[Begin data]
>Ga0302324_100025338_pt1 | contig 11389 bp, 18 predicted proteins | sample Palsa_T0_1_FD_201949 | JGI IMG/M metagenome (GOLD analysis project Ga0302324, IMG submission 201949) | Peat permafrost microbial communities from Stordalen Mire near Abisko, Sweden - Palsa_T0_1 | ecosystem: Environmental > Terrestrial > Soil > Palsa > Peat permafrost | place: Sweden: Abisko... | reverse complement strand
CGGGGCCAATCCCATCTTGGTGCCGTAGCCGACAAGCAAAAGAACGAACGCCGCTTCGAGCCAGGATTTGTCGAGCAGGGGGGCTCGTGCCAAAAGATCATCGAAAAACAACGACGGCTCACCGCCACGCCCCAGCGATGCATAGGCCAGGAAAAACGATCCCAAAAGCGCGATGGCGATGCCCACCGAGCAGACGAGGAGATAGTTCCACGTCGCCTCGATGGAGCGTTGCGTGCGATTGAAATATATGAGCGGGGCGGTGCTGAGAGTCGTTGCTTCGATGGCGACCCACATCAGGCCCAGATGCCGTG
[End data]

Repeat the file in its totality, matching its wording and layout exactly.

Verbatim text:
>Ga0302324_100025338_pt1 | contig 11389 bp, 18 predicted proteins | sample Palsa_T0_1_FD_201949 | JGI IMG/M metagenome (GOLD analysis project Ga0302324, IMG submission 201949) | Peat permafrost microbial communities from Stordalen Mire near Abisko, Sweden - Palsa_T0_1 | ecosystem: Environmental > Terrestrial > Soil > Palsa > Peat permafrost | place: Sweden: Abisko... | reverse complement strand
CGGGGCCAATCCCATCTTGGTGCCGTAGCCGACAAGCAAAAGAACGAACGCCGCTTCGAGCCAGGATTTGTCGAGCAGGGGGGCTCGTGCCAAAAGATCATCGAAAAACAACGACGGCTCACCGCCACGCCCCAGCGATGCATAGGCCAGGAAAAACGATCCCAAAAGCGCGATGGCGATGCCCACCGAGCAGACGAGGAGATAGTTCCACGTCGCCTCGATGGAGCGTTGCGTGCGATTGAAATATATGAGCGGGGCGGTGCTGAGAGTCGTTGCTTCGATGGCGACCCACATCAGGCCCAGATGCCGTG